Kai Z. Feng (photographer): I didn't know why [Mars] kept throwing up the number 24 with his fingers during the [photo] shoot; I thought it was just a cool thing to do. But after repeatedly doing it, I finally asked him if it had anything to do with the album. He smiled and said, “Shhh, Kai!" Come to find out, that was the album title and name of the first single!
Ray Romulus (producer/songwriter, the Stereotypes): All that about the Cadillacs and champagne, that’s how Bruno is. He's giving you a day in the life. It’s real. Working with him in the studio is always joyful, and that translates to the audience. Even how he sings it; you can hear him smiling.
*Mars: It's what we want to bring to the table musically. Obviously, you hear these '90s influences in the whole album, really. But in "24K Magic," that's because of West Coast hip-hop. That's because of Dr. Dre and DJ Quik and Suga Free. This is what we grew up on. ... It was at a time when it was okay to party. It was okay to be flashy.
Moniz: Bruno and the guys grew up on R&B, so it's a part of who they are. That's where his head was at, so that's where the album went.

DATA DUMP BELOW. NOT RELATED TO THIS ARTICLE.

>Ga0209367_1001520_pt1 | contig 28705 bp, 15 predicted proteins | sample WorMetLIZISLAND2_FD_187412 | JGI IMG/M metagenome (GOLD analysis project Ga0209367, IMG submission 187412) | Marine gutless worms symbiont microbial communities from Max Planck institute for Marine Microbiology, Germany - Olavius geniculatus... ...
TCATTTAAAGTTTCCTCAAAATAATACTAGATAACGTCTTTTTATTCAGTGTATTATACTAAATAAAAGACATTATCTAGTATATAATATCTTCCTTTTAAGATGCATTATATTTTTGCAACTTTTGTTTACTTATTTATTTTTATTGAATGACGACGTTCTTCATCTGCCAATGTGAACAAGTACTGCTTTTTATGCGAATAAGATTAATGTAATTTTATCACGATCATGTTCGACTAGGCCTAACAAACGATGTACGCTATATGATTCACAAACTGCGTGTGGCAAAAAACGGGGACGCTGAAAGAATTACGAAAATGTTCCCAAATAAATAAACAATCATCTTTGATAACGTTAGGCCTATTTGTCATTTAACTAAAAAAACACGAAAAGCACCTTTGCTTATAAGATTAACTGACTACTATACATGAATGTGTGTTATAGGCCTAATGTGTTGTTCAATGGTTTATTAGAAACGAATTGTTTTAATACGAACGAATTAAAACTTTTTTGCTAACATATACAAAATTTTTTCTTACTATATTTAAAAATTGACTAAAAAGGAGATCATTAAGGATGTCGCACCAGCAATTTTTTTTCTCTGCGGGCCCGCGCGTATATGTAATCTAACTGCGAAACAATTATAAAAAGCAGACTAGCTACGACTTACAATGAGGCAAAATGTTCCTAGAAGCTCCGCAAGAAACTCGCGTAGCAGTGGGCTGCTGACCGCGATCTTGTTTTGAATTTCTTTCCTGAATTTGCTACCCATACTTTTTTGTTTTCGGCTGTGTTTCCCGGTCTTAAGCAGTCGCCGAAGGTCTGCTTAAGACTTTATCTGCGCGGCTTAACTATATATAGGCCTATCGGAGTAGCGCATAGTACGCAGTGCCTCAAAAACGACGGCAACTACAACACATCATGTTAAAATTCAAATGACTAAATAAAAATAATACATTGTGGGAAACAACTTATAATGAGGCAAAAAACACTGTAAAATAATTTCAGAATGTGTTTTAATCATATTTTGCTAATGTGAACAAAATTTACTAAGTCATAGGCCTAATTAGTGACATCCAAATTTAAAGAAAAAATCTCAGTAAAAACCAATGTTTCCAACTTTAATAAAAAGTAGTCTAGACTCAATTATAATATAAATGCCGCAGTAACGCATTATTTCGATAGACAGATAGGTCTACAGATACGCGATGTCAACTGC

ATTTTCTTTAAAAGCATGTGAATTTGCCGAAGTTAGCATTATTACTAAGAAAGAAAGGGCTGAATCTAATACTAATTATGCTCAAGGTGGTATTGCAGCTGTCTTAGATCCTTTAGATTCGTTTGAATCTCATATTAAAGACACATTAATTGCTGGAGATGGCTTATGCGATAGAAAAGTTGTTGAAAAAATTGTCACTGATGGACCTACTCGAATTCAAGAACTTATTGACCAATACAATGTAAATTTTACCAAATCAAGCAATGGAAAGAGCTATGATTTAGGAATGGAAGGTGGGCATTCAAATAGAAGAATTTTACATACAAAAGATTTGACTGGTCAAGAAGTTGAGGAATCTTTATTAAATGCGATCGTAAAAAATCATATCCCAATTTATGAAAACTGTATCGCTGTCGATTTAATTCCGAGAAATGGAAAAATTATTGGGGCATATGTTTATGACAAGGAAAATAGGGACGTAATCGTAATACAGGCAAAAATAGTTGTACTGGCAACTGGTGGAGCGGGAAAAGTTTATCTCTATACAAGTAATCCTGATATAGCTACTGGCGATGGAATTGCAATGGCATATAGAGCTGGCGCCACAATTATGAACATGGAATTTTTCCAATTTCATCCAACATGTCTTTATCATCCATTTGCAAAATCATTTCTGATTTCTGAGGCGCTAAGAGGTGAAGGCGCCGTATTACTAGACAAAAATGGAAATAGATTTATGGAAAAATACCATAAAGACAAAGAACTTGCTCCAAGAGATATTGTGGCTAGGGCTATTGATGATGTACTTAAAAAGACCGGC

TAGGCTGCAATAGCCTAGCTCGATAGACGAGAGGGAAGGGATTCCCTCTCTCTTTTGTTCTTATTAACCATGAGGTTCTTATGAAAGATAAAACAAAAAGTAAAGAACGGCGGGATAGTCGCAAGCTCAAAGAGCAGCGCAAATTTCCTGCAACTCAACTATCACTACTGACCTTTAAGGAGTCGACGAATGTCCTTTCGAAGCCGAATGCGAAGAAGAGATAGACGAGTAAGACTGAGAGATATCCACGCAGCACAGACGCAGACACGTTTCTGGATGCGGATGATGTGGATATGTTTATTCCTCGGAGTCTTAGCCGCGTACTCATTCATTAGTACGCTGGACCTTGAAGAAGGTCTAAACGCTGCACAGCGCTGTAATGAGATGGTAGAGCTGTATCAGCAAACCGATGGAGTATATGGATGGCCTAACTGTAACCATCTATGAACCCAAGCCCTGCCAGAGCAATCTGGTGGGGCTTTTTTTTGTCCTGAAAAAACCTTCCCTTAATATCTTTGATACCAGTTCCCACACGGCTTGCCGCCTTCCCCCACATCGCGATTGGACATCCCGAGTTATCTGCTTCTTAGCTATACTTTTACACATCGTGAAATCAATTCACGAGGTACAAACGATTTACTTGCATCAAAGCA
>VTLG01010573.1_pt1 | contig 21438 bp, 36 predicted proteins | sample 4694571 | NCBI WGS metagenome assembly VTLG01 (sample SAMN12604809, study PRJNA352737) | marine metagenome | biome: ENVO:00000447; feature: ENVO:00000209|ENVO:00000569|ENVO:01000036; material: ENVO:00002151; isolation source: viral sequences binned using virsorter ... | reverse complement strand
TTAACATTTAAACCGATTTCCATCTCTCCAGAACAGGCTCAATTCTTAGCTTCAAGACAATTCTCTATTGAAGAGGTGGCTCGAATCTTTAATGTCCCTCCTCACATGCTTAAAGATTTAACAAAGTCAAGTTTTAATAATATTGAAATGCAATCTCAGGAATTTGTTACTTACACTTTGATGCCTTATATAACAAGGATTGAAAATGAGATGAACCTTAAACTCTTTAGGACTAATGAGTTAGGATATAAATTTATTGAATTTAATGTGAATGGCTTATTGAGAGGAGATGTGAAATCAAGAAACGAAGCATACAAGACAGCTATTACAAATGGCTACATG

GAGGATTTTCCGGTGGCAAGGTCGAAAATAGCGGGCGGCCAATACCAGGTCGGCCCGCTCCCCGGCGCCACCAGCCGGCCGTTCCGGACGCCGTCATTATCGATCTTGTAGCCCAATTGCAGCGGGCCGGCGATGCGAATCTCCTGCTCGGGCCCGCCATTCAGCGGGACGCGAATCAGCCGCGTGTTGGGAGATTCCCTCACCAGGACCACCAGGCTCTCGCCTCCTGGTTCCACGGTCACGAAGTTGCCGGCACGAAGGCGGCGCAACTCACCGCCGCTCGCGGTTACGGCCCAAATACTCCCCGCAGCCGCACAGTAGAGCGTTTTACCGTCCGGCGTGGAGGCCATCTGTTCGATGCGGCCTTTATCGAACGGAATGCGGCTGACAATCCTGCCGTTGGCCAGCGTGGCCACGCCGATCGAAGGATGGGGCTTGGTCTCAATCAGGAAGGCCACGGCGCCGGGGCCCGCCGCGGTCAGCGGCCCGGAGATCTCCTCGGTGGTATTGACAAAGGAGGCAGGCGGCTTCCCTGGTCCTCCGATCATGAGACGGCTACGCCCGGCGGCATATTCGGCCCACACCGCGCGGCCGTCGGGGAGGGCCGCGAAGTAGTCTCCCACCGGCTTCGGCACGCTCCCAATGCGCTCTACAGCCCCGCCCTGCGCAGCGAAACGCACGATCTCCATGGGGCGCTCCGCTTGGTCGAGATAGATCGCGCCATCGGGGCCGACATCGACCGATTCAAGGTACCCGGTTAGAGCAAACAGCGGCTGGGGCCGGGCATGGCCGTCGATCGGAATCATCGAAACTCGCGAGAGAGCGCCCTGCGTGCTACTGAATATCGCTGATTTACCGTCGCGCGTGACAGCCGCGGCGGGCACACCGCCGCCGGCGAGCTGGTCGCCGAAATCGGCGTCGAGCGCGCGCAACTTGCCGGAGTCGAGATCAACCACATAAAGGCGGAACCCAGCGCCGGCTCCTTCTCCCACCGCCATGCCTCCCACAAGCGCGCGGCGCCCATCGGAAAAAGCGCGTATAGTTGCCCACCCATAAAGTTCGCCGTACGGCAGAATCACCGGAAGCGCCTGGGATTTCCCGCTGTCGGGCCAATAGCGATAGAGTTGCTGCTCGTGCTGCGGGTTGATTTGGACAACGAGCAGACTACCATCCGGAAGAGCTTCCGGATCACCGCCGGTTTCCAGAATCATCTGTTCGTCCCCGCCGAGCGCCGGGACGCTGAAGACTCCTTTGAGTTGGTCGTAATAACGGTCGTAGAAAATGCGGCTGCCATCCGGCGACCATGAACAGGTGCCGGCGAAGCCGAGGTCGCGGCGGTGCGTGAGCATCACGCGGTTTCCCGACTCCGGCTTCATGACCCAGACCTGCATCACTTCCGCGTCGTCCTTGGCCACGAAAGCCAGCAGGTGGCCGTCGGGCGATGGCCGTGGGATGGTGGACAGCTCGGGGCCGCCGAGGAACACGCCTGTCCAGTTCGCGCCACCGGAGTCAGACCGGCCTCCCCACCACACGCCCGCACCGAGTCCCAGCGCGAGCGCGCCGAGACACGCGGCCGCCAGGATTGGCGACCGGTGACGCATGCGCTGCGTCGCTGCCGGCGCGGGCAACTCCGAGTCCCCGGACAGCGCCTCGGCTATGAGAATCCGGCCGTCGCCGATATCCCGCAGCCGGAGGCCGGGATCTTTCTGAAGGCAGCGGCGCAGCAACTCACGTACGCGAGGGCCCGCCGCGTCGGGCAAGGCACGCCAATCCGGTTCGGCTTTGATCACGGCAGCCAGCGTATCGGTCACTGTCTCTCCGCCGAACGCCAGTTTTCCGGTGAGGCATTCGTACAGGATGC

Jonathan Yip (producer/songwriter, the Stereotypes): Bruno played us the songs that he already had done. It was very nostalgic and heavily drenched with '90s influence, which is my favorite era. He said he wanted to make an album that people could dance to, with music that made him feel like when he was back at school dances. He told us he really wanted to do something with the New Jack Swing feel, so we started vibing out until we all felt we had something.
"Bruno's no less hands-on than MJ. He'll be dancing, and then the next second he’s on the keyboard."
Mars****: You hear my other albums, I'm bouncing around from genre to genre. I wanted to really hone it in and give myself a world in which I could keep it contained. … Also, I want to sing more so than I did on the other albums. That's why you get "Versace" and "Too Good to Say Goodbye."